• 2. 2. What are other people saying about you? Passive listening: Google yourself www.google.co.uk or www.google.com Social mention: www.socialmention.com Google Grader: www.brand-yourself.com/features/google Search.twitter.com www.search.twitter.com Active listening: Asking family, friends, colleagues 360 degree assessment (compare your view and others): Johari’s Window: www.kevan.org/johari Activity: Circle the three words closest that most accurately describe your best qualities: Able accepting adaptable bold brave calm caring cheerful clever complex confident dependable dignified energetic extroverted friendly giving happy helpful idealistic independent ingenious intelligent introverted kind knowledgeable logical loving mature modest nervous observant organized patient powerful proud quiet reflective relaxed religious responsive searching self- assertive self- conscious sensible sentimental shy silly spontaneous sympathetic tense trustworthy warm wise witty 2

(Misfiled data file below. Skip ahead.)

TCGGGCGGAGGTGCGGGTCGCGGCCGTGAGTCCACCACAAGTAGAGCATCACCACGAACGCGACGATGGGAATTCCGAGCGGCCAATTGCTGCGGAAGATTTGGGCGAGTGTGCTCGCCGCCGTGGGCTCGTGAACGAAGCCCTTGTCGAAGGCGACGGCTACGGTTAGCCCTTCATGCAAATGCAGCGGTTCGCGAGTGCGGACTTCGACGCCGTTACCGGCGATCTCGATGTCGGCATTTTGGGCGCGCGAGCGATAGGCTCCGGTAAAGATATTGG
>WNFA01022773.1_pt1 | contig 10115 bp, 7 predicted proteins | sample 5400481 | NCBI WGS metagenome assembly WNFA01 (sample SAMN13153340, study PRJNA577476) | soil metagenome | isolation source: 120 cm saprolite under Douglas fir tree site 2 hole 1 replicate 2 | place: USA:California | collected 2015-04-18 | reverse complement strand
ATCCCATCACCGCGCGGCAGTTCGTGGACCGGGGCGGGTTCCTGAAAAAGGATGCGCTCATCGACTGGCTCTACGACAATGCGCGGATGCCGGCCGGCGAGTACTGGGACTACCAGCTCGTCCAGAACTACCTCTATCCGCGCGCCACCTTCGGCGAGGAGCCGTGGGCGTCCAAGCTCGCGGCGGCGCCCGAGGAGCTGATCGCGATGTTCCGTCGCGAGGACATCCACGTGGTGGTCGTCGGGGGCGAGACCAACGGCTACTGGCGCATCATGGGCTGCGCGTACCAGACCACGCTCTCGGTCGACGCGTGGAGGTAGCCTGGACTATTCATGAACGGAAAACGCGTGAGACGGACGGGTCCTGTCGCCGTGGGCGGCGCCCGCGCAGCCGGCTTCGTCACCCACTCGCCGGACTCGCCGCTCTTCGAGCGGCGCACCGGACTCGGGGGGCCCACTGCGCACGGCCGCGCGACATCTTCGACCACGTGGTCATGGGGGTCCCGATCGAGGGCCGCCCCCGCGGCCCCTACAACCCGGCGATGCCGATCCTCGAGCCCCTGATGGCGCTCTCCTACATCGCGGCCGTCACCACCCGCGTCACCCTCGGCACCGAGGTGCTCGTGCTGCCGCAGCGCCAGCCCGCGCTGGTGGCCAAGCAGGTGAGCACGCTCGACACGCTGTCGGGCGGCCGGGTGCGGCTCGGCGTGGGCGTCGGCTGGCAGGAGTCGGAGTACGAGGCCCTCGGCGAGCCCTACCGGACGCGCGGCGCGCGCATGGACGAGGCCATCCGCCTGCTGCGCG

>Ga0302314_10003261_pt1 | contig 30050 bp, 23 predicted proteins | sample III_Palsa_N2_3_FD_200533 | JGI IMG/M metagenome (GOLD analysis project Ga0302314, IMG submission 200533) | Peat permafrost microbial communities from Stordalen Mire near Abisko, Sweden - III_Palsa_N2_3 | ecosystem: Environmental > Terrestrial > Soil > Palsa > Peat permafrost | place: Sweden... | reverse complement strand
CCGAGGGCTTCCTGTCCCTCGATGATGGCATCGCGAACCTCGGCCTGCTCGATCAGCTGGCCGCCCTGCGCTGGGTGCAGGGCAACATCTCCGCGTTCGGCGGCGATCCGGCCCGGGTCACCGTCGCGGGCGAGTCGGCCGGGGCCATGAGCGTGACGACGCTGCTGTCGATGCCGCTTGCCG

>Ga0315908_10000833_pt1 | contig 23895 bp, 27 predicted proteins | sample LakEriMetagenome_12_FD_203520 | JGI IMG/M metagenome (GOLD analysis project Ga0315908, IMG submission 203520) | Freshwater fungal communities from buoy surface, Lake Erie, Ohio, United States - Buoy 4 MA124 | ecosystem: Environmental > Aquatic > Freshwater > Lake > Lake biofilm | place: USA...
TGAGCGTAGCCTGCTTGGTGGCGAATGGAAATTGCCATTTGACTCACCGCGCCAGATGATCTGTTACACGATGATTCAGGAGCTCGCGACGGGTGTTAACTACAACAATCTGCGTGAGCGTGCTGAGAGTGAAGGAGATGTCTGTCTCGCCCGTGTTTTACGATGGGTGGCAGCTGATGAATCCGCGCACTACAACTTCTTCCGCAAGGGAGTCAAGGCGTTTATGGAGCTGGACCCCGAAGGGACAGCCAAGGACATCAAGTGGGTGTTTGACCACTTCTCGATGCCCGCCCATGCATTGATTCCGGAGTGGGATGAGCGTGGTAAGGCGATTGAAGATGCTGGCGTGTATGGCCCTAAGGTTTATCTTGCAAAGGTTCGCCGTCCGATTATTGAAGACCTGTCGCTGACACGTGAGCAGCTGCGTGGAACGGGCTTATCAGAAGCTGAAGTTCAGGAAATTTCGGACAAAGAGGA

• 3. 3. The four-step personal brand planning process 1. Discovery 2. Brand what’s your what are your story? goals? 4.Management Start doing (and 3. Approach The 4 Cs of measuring) personal marketing 1. Discovery Find your sweet spot: The secret to a successful personal brand is knowing your strengths, who your audience is and why they will buy from you. The digital economy benefits experts and those who can own their niche – by carving out a deep niche you can eradicate the competition. Your niche covers: • Skills (provide specialist technical or service skills) • Service delivery (a unique methodology, a different way of purchasing or billing) • Values (your style of service delivery matches the values of your customers) To succeed in your niche you need to have: Differentiation (standing out from crowd) with Marketability (providing something others want and need) “Work less, earn more, love your job” It sounds too good to be true, but by doing what you love work will be fun, you will be more motivated so you can earn more. Personal branding adds value to your job or enterprise and improves happiness - in and outside work. Focus on what you do well – be a super-hero (or heroine) within your strengths. Outsource your weaknesses. Use keywords to define what you do. These are words that you can use to attract the most website visitors (Search Engine Optimisation) which also align with your brand which you can use in all your content (talks, status updates on social networks, website, brochures). www.googlekeywordtool.com – find out the traffic in UK and global for your keywords. 3